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Legislative meddling could lead to developments that degrade our waters, economy

John Imes is executive director of the Wisconsin Environmental Initiative. For more information, visit www.weigogreener.org.

John Imes is executive director of the Wisconsin Environmental Initiative. For more information, visit www.weigogreener.org.

Wisconsin’s lakes and shorelands are the precious jewels of our state and a great driver of our thriving tourism industry.

Continued efforts by Republicans in the Legislature to roll back and limit local control and responsible management of our lakes and shorelands will upset the balance we need between a sound environment and a thriving economy.

GOP-sponsored bills passed in the Assembly will increase development in shoreland areas, including dredging of near-shore areas that are critical for fish and wildlife habitat, while reducing local control and the state Department of Natural Resource’s oversight of water quality issues. The legislation builds on the wholesale changes to shoreland zoning that were included in the state budget and stripped local decision-makers of their ability to adopt stricter regulations to protect our waters.

The bills also undermine the public’s legal right to use navigable waters, which are protected by the state Constitution’s public trust doctrine. Instead of continuing to erode Wisconsin’s traditions and common-sense policies in favor of irresponsible developers and out-of-state property owners, policymakers should be looking at better ways to protect our waters while supporting the state’s economy. For example:

We can use science and local control to expand our efforts to classify lakes and shorelands according to their susceptibility to harm caused by development. Run-off from construction sites causes soil erosion and can contain contaminants that are harmful to waterways.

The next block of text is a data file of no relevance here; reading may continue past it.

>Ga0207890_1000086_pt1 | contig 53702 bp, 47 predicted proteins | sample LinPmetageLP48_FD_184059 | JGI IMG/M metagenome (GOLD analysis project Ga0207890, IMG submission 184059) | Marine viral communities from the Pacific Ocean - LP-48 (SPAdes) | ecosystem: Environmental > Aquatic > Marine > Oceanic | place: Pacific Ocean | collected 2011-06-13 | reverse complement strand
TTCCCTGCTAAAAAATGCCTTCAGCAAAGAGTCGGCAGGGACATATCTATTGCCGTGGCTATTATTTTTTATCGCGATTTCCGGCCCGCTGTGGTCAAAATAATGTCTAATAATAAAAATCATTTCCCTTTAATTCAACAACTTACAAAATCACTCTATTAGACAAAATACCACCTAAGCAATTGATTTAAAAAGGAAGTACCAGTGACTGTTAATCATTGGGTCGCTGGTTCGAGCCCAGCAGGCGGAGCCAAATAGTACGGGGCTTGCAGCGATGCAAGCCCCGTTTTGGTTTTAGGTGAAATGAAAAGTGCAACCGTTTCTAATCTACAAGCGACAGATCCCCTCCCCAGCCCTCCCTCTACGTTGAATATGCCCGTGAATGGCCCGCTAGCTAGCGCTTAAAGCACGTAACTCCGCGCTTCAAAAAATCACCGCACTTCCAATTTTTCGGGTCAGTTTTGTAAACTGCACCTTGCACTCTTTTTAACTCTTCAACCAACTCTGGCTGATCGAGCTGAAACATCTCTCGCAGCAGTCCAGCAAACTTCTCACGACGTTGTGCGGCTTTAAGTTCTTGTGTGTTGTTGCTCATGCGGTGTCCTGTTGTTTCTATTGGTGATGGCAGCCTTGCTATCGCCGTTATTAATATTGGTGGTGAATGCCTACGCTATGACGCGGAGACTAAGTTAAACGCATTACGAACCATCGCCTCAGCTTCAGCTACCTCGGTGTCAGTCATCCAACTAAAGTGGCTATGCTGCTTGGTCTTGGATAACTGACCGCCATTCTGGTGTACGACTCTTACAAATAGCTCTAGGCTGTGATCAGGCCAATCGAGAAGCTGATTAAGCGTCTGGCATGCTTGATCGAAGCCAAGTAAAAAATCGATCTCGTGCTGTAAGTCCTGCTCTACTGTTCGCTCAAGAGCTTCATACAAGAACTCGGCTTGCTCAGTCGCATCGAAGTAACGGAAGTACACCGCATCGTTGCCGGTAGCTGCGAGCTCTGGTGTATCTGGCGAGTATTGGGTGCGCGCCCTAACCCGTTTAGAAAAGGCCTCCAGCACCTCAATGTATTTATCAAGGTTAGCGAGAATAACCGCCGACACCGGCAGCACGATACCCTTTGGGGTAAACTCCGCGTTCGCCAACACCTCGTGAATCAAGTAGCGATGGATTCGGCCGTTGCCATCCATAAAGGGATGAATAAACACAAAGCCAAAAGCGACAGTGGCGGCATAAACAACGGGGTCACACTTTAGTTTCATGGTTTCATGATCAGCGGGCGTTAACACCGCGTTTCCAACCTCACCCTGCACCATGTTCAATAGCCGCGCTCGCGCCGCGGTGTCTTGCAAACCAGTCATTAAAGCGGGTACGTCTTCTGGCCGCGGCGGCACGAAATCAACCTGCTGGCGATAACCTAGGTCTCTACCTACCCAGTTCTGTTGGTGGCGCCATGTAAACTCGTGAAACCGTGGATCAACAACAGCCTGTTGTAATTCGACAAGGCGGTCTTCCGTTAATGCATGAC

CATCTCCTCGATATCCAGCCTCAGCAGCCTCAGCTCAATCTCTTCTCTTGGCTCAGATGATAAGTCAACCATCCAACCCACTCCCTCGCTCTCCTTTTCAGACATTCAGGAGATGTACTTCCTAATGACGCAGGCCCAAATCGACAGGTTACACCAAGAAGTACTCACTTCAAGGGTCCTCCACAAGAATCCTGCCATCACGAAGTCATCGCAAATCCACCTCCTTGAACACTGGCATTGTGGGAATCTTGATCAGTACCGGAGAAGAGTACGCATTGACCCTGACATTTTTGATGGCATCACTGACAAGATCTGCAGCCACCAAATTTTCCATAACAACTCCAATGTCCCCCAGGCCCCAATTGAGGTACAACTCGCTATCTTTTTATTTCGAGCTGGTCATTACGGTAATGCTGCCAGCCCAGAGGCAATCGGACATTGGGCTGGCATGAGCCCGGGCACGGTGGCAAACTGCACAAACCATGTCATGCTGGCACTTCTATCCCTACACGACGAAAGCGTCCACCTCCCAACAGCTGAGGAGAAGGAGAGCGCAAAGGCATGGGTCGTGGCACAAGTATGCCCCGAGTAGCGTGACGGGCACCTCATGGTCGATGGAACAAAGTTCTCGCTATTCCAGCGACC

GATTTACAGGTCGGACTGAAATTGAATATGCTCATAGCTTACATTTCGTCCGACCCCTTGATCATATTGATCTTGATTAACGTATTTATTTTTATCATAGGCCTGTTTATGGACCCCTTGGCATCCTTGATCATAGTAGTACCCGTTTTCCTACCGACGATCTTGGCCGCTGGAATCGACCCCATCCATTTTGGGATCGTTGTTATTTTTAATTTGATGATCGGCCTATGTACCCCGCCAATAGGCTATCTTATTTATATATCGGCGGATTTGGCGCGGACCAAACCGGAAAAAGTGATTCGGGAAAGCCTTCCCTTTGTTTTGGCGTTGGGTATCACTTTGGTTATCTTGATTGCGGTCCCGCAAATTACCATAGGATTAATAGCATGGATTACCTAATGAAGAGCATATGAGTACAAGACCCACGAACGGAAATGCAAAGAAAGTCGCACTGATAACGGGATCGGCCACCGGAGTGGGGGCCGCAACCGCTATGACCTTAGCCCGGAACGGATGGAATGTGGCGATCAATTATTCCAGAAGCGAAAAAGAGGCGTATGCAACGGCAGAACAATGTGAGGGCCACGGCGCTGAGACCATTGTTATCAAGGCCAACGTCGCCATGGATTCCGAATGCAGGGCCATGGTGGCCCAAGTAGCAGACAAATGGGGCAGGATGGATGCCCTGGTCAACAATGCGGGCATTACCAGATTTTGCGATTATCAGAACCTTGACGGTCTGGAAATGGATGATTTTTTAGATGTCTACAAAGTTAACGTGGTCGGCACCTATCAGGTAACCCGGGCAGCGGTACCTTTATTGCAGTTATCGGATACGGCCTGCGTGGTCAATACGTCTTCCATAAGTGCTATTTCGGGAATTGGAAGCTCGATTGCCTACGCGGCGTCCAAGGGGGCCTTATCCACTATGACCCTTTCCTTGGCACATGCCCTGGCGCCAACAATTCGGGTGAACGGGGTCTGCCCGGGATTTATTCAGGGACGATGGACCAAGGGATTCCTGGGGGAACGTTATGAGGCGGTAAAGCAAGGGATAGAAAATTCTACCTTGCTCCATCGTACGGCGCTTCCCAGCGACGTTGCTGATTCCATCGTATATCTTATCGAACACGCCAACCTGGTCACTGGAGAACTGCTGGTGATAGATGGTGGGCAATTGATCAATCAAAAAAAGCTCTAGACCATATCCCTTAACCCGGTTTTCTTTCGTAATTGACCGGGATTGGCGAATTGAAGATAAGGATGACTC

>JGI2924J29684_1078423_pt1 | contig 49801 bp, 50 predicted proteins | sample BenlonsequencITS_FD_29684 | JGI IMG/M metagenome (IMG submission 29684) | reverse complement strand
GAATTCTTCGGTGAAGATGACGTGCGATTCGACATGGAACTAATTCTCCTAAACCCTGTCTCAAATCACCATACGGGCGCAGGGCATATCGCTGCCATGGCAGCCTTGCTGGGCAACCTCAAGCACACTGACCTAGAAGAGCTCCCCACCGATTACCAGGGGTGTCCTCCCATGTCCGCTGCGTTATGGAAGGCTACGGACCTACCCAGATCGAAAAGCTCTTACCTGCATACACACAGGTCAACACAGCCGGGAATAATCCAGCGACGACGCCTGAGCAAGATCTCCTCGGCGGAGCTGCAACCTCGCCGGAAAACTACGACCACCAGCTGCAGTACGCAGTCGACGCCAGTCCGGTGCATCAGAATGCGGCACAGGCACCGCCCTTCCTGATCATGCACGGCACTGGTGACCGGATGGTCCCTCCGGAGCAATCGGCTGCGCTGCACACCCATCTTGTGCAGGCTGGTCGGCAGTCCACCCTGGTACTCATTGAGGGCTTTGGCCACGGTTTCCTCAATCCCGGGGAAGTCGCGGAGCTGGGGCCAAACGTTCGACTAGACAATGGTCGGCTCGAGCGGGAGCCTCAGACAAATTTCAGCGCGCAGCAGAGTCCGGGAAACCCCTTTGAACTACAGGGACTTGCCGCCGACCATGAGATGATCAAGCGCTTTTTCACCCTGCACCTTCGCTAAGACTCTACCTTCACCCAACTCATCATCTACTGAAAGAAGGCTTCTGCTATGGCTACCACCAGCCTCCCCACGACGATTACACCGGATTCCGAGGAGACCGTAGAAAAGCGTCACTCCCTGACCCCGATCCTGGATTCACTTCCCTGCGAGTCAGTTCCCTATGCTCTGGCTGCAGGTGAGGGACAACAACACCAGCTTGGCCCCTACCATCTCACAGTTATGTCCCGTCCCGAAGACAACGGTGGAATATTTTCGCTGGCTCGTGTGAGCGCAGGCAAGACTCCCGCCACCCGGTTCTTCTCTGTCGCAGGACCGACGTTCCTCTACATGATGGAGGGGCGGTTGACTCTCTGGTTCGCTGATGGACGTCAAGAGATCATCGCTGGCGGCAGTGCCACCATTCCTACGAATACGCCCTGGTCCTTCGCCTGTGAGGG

Development close to lakes, rivers and streams should require higher standards, not lower ones, plus increased setbacks, zero-runoff design, and advanced steps to conserve landscape with the use of storm water-management practices.

Developers, realtors, builders and property owners who practice superior conservation efforts should be certified and celebrated as good stewards of the land. Cluster developments, conservation easements, green infrastructure, open space and mitigation all can be used to improve our shorelands.

Local governments should be able to administer rigorous erosion-control and storm water regulations while recognizing good actors and rewarding responsible development through economic incentives, tax breaks and expedited review.

We should support the development of local lake associations and the numerous agencies and organizations, scientific experts, landscape designers and citizen volunteers who educate property owners on what environmentally responsible development looks like and how to do it. For example, some years ago the Wisconsin Environmental Initiative organized Shoreland Development panel discussions and roundtables that brought together conservationists, developers, lake associations and local, county and state government officials, to find ways to balance shoreland development with environmental protection.

The ideas, suggestions and case studies led to an Owning Waterfront Property Checklist that was distributed to many thousands of property owners throughout the state. More recently, a Clean Clear Waters Checklist was developed to highlight the important role that builders and developers can play in improving our lakes by adopting the best practices for erosion control, landscape conservation and storm water management.

We can have private property rights and clean, clear waters through responsible development, rigorous standards and local control that respect Wisconsin’s tradition of environmental stewardship. With more than 200 conservation, hunting, fishing and environmental groups opposed to these bills, policymakers should take a step back and embrace a more collaborative, practical and effective way forward.

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